It does seem to me that based on the example of the conversion; your affective tax rate will be much lower using that approach since the Roth can continue to compound tax-free once converted.

    • retirebyforty September 8, 2015, 10:42 am

      Yes, the 72t rule is another great option if your 401k is really big. I didn’t want to throw that concept into the same article.

  • freebird September 7, 2015, 8:09 pm

    That’s one of the downsides of staying on the payroll instead of retiring early (or becoming a highly-paid blogger), it shrinks your ladder so you have to convert more during each low-income year meaning you will likely owe more in taxes. There probably comes a point when it’s too late to convert and you’re better off paying the taxes on your RMDs.

    On the other hand if the balance is small, your tax bracket isn’t that high, and you have many years before RMD time, I think it could be worthwhile to pay the taxes associated with a Roth conversion immediately even while working. The possibility of tax-free appreciation for many years on an after-tax contribution may still be appealing, especially if you think growth rates will improve and/or tax rates will rise in the future. Knowing what I now know, if I had access to a Roth 401k where I started work, I would have selected this option from the beginning.

  • Retire29 September 8, 2015, 8:08 am

    Great article and effective strategy. I wrote (http://www.retire29.com/withdraw-your-retirement-accounts-in-your-30s-no-taxes-no-penalties/) about how we’re implementing this Roth conversion strategy to avoid paying penalties and nearly all taxes on our tax-deferred assets. The rule of 25x your yearly expenses can be slightly modified to “You still need 25x your expenses, but only 5x needs to be in taxable accounts.” It ended up being my most popular post to-date.

    Thanks for posting and drawing more attention to this tax strategy.


    • retirebyforty September 8, 2015, 10:50 am

      Nice article. I don’t necessarily agree with trying to move most of your portfolio to a taxable account. Even if you don’t plan on selling, you will probably sell at some point. The dividend income would be nice, though.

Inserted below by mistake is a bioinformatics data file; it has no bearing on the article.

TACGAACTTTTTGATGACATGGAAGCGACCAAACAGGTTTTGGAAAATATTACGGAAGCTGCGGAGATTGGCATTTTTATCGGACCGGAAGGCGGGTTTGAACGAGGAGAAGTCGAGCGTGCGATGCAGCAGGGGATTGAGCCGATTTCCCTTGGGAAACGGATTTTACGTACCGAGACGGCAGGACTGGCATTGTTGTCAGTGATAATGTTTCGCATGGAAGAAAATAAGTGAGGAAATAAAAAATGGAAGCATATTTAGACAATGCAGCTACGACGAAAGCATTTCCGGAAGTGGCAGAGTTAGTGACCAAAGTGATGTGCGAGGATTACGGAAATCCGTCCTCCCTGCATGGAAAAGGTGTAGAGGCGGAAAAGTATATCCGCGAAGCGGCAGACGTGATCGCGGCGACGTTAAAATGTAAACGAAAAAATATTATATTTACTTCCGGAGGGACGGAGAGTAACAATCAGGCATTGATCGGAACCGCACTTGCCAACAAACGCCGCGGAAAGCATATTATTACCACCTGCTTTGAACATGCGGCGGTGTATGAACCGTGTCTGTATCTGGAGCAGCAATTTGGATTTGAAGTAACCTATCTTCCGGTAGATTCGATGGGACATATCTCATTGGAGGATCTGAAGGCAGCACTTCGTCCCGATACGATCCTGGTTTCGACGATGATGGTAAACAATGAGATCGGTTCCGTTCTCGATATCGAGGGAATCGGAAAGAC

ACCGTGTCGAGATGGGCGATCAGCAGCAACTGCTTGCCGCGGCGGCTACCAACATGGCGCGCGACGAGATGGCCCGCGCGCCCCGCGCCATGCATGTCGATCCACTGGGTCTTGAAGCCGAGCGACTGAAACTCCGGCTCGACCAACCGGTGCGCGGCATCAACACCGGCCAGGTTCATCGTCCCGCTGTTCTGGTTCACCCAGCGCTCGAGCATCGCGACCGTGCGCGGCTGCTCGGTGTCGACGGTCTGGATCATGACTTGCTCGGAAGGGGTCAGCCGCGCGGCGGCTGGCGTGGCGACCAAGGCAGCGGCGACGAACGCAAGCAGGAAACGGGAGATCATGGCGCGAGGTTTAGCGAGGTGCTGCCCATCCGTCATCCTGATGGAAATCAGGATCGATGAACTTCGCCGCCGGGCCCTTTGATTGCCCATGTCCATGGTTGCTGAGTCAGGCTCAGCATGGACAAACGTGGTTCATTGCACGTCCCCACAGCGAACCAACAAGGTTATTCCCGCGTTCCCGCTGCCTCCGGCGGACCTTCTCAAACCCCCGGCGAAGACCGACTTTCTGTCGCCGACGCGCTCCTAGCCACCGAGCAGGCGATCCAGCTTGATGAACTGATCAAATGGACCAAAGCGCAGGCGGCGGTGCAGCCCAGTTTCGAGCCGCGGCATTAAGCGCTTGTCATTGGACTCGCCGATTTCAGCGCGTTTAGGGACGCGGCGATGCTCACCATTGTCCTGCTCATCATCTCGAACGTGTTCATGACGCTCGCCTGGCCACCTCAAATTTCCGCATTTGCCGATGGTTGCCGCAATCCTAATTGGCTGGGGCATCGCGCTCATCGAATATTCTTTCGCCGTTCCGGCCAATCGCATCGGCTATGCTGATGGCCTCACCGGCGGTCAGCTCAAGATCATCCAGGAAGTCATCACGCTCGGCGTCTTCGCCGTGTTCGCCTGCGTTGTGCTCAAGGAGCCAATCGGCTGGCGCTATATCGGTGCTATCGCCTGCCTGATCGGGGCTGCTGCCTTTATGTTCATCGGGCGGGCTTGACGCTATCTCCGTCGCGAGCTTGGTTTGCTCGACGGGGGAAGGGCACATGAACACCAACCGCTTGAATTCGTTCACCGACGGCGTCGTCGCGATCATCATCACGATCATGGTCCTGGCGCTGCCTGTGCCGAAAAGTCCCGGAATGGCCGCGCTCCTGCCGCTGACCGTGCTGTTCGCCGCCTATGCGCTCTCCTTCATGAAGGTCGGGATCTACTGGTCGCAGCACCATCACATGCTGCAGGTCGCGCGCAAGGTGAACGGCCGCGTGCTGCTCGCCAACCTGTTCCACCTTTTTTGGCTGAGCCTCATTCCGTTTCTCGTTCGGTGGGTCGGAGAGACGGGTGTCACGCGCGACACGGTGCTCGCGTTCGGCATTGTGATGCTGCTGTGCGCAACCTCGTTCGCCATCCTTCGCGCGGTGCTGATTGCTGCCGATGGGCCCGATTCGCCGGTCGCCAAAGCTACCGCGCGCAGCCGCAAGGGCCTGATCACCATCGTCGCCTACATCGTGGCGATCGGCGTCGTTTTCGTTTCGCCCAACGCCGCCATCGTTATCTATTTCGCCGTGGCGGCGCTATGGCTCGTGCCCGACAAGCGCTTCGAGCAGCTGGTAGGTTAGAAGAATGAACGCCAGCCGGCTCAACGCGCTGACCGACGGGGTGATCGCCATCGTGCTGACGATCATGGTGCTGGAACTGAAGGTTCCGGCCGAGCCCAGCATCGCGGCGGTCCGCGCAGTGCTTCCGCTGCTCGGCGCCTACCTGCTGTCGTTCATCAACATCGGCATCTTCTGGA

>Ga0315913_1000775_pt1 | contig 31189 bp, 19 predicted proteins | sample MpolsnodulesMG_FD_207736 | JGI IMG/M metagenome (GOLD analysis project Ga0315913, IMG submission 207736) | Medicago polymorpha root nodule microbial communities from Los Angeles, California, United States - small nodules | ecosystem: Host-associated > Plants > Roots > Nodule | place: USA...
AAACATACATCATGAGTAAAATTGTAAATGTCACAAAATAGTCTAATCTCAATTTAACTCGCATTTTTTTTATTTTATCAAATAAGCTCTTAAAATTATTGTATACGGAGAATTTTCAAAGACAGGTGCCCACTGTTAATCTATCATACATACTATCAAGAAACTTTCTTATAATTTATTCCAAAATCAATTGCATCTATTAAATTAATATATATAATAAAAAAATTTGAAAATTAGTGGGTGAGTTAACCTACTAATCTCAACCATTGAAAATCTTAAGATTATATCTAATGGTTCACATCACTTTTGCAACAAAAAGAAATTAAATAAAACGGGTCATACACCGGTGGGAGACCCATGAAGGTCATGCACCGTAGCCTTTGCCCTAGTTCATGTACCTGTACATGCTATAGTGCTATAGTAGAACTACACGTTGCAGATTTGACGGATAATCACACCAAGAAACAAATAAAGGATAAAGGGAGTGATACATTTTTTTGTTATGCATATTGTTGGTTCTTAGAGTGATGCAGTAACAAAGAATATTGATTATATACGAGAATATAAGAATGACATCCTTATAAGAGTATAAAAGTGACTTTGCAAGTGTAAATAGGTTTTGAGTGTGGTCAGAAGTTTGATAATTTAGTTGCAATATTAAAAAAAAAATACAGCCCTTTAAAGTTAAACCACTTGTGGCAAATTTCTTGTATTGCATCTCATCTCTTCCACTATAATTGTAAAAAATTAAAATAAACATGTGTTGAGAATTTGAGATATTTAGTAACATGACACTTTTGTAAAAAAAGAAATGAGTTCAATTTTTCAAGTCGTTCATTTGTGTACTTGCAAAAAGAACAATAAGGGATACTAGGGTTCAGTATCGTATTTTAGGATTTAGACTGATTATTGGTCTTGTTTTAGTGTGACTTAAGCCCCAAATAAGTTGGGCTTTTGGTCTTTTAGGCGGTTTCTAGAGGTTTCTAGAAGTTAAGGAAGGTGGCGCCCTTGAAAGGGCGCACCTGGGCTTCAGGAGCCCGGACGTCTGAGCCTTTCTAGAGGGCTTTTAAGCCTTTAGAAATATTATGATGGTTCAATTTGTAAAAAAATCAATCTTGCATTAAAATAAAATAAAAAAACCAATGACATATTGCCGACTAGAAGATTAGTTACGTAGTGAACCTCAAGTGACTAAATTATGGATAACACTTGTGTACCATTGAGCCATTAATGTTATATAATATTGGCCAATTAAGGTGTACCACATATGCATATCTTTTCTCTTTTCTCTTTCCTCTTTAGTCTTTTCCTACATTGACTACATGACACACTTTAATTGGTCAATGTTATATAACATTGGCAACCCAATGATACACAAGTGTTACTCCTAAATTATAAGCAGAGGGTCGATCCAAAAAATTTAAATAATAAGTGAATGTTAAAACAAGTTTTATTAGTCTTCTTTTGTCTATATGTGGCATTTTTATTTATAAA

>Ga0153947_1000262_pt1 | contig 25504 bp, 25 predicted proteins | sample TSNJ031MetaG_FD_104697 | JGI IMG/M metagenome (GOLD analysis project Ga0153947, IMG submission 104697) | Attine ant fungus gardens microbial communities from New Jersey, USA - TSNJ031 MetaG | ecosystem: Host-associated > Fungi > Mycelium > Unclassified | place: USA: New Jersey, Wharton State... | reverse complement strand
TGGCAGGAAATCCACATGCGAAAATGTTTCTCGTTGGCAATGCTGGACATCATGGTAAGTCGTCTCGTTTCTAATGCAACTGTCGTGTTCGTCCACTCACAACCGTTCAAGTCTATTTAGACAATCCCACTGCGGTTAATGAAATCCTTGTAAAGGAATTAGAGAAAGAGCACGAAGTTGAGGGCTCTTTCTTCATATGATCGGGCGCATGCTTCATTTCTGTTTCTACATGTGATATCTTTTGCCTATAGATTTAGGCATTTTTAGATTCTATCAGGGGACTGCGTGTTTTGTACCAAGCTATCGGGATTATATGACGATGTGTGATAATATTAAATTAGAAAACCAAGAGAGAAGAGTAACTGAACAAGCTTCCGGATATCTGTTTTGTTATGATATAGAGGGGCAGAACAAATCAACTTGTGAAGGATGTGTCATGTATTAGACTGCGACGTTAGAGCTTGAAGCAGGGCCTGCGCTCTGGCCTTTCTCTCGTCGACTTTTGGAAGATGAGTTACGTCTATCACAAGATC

• jim February 5, 2016, 12:25 pm

    I just noticed this : ” I also deducted $6,000 for child care expense”

    I am pretty sure you can’t deduct child care unless you’re both working. And in that example it doesn’t seem either of you would work.


  • natphoru May 24, 2017, 9:35 am

    One thing I think is missing is why you might want to do this to begin with. The initial question being answered was “which is better, Roth or Trad IRA”. But, I don’t see anything answering why I wouldn’t just keep my money in a 401(k). This is an actual question I have. Maybe another article topic? At present, I’m saving to various pre and post tax accounts. I know I won’t have access to some of the pre-tax accounts until I hit 59 1/2, and I have that account for in my early retirement plan. Is there a reason I would want to convert instead of just waiting until I get to 59 1/2?

    • retirebyforty May 25, 2017, 6:52 am

      You should have both type of accounts. They will give you more tax option when it’s time to withdraw. You might want to convert early if you have a ton of money in your pre-tax account. You can convert and stay in the low tax brackets. It’s a good way to build up some fund outside of the pre-tax account. You never know when you’re going to need it.

  • Cory May 25, 2017, 7:24 am

    Hi there! Must say, I love the blog – I’ve read most of your posts by now!

    I’ve only recently discovered the roth IRA ladder, but it seems that it’s definitely the way to go – it’s just a matter of timing.

    1) Is there any good reason NOT to do the ladder conversion at some point in one’s lifetime? It seems that moving to a Roth IRA (with no RMD, no taxes for heirs) is a no brainer(?).

    2) I’m 38 years old and currently have
    ~175k in an orphaned 401k
    ~30k in Roth IRA
    ~550k in taxable accounts

    I’m not sure when exactly I’ll begin the conversion process to Roth IRA’s – given that a large majority of my assets are in taxable accounts, it makes more sense to keep what I can in non-taxable accounts.

    But is there any good reason to hold off on moving my orphaned 401k to a traditional IRA now? (The fees and options in both my 401k and Vanguard are actually comparable, so that’s not really part of the equation for me.)